W3C home > Mailing lists > Public > www-style@w3.org > November 2012

[css3-text] character-based alignment ambiguously defined

From: John Daggett <jdaggett@mozilla.com>
Date: Tue, 27 Nov 2012 22:50:58 -0800 (PST)
To: www-style list <www-style@w3.org>
Message-ID: <1773213052.1719216.1354085458249.JavaMail.root@mozilla.com>

The current editor's draft of the CSS3 Text spec defines a way of
specifying character-based alignment as an additional property value
for text-align [1].  It doesn't seem clearly defined at an
implementation level and I'm not sure I see a strong use case for it. 
I would suggest this functionality be dropped in the interests of
moving more important features forward.


  td { text-align: "." center; }

  <col width="40">
  <tr><td> $1.30</td></tr>
  <tr><td> $2.50</td></tr>
  <tr><td> $10.80</td></tr>
  <tr><td> $111.01</td></tr>
  <tr><td> $85</td></tr>
  <tr><td> $.05</td></tr>

This would render the numeric values centered around the decimal point:


The spec defines the behavior with this wording:

  When multiple cells in a column have an alignment
  character specified, the alignment character of each such
  cell in the column is centered along a single
  column-parallel axis and the rest of the text in the
  column shifted accordingly. (Note that the strings do not
  have to be the same for each cell, although they usually are.)
There are a number of things that aren't clear from this wording.  In
the example above, is it the alignment character that's centered?  Or
the minimum containing rectangle for all the lineboxes in the column?
The example in the spec shows neither of these.  Where is the
alignment character placed when 'right' or 'left' values are used? 
Would the two examples below render with the decimal place at the same

  td { text-align: "." right; }

  <table id="table1">
  <col width="40">
  <tr><td> $1.30</td></tr>
  <tr><td> $85</td></tr>
  <tr><td> $.05</td></tr>

  <table id="table2">
  <col width="40">
  <tr><td> $85</td></tr>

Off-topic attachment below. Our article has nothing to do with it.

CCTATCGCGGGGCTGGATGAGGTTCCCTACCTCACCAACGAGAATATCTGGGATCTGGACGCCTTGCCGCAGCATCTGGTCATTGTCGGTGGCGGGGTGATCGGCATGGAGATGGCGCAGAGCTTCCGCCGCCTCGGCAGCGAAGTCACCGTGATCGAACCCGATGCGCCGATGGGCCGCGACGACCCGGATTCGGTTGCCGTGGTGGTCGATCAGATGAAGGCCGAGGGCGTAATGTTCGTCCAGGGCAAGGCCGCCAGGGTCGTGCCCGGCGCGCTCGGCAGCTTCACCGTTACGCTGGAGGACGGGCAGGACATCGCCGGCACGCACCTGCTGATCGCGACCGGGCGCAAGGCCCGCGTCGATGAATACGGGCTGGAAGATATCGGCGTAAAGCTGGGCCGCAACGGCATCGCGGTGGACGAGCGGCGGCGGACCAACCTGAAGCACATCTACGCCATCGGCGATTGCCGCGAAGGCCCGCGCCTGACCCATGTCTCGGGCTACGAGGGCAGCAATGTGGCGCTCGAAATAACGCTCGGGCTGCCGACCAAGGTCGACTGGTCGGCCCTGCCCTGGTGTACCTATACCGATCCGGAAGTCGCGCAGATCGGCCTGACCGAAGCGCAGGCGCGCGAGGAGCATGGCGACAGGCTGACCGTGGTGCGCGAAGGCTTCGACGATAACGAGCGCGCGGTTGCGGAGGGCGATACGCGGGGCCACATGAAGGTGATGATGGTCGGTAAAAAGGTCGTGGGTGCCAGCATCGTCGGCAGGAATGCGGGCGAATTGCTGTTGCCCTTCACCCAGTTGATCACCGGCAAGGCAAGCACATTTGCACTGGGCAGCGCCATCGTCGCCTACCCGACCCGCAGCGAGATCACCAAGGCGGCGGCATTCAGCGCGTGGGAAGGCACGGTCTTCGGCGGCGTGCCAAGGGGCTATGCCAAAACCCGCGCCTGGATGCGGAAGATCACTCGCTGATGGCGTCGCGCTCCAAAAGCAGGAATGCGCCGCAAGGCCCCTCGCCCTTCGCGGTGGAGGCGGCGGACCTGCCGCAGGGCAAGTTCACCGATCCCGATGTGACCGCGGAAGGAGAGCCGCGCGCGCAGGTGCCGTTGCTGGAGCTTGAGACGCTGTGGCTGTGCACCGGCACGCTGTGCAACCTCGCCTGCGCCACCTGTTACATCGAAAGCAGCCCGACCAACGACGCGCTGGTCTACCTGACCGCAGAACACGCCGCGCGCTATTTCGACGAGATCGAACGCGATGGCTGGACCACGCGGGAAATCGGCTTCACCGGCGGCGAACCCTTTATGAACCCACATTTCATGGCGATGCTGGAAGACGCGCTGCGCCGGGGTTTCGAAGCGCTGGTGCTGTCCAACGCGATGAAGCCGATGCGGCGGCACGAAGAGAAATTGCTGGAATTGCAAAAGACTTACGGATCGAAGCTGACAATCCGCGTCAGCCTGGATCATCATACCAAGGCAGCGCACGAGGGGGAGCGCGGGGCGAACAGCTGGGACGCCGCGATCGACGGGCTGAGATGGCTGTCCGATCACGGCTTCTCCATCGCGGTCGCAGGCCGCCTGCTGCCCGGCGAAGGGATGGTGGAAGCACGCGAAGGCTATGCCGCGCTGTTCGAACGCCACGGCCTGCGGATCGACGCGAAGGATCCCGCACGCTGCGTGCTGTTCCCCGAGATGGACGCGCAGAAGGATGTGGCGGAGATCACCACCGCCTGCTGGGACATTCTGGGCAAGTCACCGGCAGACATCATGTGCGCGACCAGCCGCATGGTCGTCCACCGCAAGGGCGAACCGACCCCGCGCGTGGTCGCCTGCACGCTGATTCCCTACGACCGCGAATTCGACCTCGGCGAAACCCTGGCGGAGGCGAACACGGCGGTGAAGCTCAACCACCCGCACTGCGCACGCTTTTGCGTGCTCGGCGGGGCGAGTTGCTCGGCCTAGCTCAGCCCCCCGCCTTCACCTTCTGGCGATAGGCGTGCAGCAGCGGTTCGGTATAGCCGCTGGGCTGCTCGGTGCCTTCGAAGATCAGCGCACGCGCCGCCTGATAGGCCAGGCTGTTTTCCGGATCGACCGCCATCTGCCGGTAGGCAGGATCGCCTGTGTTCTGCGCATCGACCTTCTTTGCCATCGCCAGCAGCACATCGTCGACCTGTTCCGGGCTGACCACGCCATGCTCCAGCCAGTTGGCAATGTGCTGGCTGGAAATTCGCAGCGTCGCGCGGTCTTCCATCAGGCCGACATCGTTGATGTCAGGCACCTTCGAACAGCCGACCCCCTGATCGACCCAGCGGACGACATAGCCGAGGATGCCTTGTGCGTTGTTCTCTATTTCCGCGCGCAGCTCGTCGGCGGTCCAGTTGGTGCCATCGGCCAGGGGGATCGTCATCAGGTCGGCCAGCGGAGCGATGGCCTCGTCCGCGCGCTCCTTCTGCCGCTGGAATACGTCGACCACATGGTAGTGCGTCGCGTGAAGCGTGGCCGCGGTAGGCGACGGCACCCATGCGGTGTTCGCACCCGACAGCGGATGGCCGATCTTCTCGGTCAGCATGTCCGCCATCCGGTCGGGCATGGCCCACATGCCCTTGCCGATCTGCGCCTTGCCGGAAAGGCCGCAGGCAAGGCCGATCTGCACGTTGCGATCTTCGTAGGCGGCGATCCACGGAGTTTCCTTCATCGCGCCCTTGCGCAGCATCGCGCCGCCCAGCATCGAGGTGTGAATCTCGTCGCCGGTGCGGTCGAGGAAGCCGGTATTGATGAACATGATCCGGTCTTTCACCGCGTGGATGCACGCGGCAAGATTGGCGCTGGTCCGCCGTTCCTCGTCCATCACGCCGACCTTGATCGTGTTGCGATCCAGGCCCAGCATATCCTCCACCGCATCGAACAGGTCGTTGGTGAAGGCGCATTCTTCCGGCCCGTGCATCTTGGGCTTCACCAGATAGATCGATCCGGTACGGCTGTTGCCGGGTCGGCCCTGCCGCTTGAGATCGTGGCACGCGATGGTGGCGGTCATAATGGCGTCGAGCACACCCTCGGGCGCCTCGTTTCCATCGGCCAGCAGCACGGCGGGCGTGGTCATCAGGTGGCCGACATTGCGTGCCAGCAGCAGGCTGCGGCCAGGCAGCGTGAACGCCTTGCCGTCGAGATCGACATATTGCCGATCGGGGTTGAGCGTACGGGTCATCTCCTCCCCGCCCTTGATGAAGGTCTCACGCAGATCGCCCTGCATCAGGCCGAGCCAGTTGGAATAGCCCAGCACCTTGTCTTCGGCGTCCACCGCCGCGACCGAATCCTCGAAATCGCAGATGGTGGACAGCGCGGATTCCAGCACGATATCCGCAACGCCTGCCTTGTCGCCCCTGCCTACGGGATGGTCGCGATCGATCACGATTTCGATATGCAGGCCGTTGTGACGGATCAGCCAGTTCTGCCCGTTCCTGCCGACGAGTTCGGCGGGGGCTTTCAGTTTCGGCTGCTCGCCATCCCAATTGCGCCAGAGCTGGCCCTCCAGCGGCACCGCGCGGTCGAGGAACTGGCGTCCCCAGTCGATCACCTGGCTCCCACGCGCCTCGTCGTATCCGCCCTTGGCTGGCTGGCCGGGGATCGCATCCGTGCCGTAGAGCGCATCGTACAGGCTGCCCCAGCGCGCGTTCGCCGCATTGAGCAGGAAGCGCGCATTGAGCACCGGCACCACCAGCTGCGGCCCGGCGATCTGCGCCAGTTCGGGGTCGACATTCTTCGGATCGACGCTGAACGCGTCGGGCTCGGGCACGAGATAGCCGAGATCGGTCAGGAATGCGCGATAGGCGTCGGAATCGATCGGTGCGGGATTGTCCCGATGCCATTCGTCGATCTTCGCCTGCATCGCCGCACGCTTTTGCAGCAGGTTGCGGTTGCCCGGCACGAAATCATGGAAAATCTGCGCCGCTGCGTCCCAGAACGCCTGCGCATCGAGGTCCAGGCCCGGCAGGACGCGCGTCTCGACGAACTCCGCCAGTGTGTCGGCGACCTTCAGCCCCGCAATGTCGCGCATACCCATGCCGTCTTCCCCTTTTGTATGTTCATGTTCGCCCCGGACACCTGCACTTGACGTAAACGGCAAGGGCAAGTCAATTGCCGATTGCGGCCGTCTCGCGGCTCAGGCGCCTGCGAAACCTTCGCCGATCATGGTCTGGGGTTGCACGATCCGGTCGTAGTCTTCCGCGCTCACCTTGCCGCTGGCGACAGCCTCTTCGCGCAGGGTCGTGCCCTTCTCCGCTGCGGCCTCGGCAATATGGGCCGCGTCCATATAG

<tr><td> $1.30</td></tr>
  <tr><td> $.05</td></tr>

The spec also includes:

  A keyword value may be specified in conjunction with the
  <string> value; if it is not given, it defaults to 'right'.
  This value is used:

  - when character-based alignment is applied to boxes that
    are not table cells.

So the effect of 'text-align: "." center;' on an element that isn't a
table cell is what exactly?  Is it equivalent to 'text-align: center;'?

Is there a use case for left-aligned character alignment?

What happens in the example below?

  td.a { text-align: "." left; }
  td.b { text-align: "." right; }

  <col width="40">
  <tr><td class="a"> $1.30</td></tr>
  <tr><td class="b"> $1.30</td></tr>
  <tr><td class="a"> $85</td></tr>
  <tr><td class="b"> $85</td></tr>
  <tr><td class="a"> $.05</td></tr>
  <tr><td class="b"> $.05</td></tr>

I don't know table algorithms well enough to comment authoritatively
but it seems like this feature as specified is going to introduce some
hairy column adjustment code into table implementations.  I think the
problem is that you're trying to set column-level attributes from
within individual cells which is funky at best.

Overall, I think this is a very awkward way of specifying
decimal-alignment and it doesn't really seem to fit a natural use
case; most numeric tables include the same number of decimal places
throughout a table for consistency.  If there aren't other clear use
cases, I suggest this be dropped or at least moved to CSS4 Text.


John Daggett

[1] http://www.w3.org/TR/css3-text/#character-alignment
Received on Wednesday, 28 November 2012 06:51:32 UTC

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